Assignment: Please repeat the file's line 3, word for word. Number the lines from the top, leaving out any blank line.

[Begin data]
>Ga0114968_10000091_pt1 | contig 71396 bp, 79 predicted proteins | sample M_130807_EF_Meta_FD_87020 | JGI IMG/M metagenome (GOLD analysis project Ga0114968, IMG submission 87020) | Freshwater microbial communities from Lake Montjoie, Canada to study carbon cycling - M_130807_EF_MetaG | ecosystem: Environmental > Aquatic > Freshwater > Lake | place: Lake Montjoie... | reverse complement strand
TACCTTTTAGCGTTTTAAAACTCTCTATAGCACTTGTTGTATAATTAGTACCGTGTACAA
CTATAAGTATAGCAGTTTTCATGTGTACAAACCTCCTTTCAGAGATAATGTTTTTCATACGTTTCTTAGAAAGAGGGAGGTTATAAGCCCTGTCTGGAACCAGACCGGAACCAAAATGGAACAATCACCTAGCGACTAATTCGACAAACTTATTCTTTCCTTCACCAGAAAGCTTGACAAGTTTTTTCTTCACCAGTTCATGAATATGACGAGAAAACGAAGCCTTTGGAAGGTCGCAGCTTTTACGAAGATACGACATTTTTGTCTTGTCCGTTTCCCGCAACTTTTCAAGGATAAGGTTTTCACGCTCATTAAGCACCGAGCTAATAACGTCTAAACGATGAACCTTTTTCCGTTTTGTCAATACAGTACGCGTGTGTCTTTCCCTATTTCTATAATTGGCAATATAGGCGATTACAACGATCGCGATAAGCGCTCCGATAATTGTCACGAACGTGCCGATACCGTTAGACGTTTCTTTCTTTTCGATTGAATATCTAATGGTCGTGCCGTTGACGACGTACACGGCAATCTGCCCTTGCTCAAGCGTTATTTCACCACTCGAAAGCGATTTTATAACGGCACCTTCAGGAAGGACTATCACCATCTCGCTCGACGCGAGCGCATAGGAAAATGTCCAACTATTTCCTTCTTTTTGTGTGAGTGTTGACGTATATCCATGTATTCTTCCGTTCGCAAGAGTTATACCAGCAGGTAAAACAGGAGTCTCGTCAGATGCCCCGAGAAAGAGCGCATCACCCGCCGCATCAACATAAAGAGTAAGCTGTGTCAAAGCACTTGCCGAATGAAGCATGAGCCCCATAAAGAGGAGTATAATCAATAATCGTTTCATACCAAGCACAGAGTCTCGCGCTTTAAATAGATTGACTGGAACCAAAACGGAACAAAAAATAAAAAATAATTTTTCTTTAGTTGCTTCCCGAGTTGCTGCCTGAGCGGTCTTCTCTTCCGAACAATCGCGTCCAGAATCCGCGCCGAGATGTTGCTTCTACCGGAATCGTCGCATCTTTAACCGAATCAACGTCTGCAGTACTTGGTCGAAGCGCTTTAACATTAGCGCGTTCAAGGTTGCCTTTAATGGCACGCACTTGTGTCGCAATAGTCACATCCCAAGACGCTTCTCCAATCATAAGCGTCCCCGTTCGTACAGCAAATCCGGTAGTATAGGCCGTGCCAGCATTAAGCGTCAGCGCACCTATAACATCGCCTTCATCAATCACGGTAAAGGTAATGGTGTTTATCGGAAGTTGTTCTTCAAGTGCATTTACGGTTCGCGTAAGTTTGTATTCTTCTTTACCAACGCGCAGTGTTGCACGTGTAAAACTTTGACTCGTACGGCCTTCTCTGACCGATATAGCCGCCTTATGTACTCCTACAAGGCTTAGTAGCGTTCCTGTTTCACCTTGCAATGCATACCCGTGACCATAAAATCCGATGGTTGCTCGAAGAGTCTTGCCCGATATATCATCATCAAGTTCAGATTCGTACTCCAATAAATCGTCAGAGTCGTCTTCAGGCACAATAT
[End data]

CTATAAGTATAGCAGTTTTCATGTGTACAAACCTCCTTTCAGAGATAATGTTTTTCATACGTTTCTTAGAAAGAGGGAGGTTATAAGCCCTGTCTGGAACCAGACCGGAACCAAAATGGAACAATCACCTAGCGACTAATTCGACAAACTTATTCTTTCCTTCACCAGAAAGCTTGACAAGTTTTTTCTTCACCAGTTCATGAATATGACGAGAAAACGAAGCCTTTGGAAGGTCGCAGCTTTTACGAAGATACGACATTTTTGTCTTGTCCGTTTCCCGCAACTTTTCAAGGATAAGGTTTTCACGCTCATTAAGCACCGAGCTAATAACGTCTAAACGATGAACCTTTTTCCGTTTTGTCAATACAGTACGCGTGTGTCTTTCCCTATTTCTATAATTGGCAATATAGGCGATTACAACGATCGCGATAAGCGCTCCGATAATTGTCACGAACGTGCCGATACCGTTAGACGTTTCTTTCTTTTCGATTGAATATCTAATGGTCGTGCCGTTGACGACGTACACGGCAATCTGCCCTTGCTCAAGCGTTATTTCACCACTCGAAAGCGATTTTATAACGGCACCTTCAGGAAGGACTATCACCATCTCGCTCGACGCGAGCGCATAGGAAAATGTCCAACTATTTCCTTCTTTTTGTGTGAGTGTTGACGTATATCCATGTATTCTTCCGTTCGCAAGAGTTATACCAGCAGGTAAAACAGGAGTCTCGTCAGATGCCCCGAGAAAGAGCGCATCACCCGCCGCATCAACATAAAGAGTAAGCTGTGTCAAAGCACTTGCCGAATGAAGCATGAGCCCCATAAAGAGGAGTATAATCAATAATCGTTTCATACCAAGCACAGAGTCTCGCGCTTTAAATAGATTGACTGGAACCAAAACGGAACAAAAAATAAAAAATAATTTTTCTTTAGTTGCTTCCCGAGTTGCTGCCTGAGCGGTCTTCTCTTCCGAACAATCGCGTCCAGAATCCGCGCCGAGATGTTGCTTCTACCGGAATCGTCGCATCTTTAACCGAATCAACGTCTGCAGTACTTGGTCGAAGCGCTTTAACATTAGCGCGTTCAAGGTTGCCTTTAATGGCACGCACTTGTGTCGCAATAGTCACATCCCAAGACGCTTCTCCAATCATAAGCGTCCCCGTTCGTACAGCAAATCCGGTAGTATAGGCCGTGCCAGCATTAAGCGTCAGCGCACCTATAACATCGCCTTCATCAATCACGGTAAAGGTAATGGTGTTTATCGGAAGTTGTTCTTCAAGTGCATTTACGGTTCGCGTAAGTTTGTATTCTTCTTTACCAACGCGCAGTGTTGCACGTGTAAAACTTTGACTCGTACGGCCTTCTCTGACCGATATAGCCGCCTTATGTACTCCTACAAGGCTTAGTAGCGTTCCTGTTTCACCTTGCAATGCATACCCGTGACCATAAAATCCGATGGTTGCTCGAAGAGTCTTGCCCGATATATCATCATCAAGTTCAGATTCGTACTCCAATAAATCGTCAGAGTCGTCTTCAGGCACAATAT